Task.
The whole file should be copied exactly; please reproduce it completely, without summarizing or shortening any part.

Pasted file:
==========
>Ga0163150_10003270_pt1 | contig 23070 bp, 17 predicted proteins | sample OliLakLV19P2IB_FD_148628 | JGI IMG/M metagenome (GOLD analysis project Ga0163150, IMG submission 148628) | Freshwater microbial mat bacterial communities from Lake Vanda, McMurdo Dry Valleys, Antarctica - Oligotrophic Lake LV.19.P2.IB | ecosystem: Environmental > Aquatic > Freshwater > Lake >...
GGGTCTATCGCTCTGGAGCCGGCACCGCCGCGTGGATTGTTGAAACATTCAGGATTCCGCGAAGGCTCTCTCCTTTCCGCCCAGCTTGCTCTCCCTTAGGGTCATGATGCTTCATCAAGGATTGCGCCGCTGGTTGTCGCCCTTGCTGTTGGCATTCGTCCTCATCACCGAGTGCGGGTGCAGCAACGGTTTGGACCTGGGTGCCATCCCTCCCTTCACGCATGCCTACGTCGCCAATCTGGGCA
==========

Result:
>Ga0163150_10003270_pt1 | contig 23070 bp, 17 predicted proteins | sample OliLakLV19P2IB_FD_148628 | JGI IMG/M metagenome (GOLD analysis project Ga0163150, IMG submission 148628) | Freshwater microbial mat bacterial communities from Lake Vanda, McMurdo Dry Valleys, Antarctica - Oligotrophic Lake LV.19.P2.IB | ecosystem: Environmental > Aquatic > Freshwater > Lake >...
GGGTCTATCGCTCTGGAGCCGGCACCGCCGCGTGGATTGTTGAAACATTCAGGATTCCGCGAAGGCTCTCTCCTTTCCGCCCAGCTTGCTCTCCCTTAGGGTCATGATGCTTCATCAAGGATTGCGCCGCTGGTTGTCGCCCTTGCTGTTGGCATTCGTCCTCATCACCGAGTGCGGGTGCAGCAACGGTTTGGACCTGGGTGCCATCCCTCCCTTCACGCATGCCTACGTCGCCAATCTGGGCA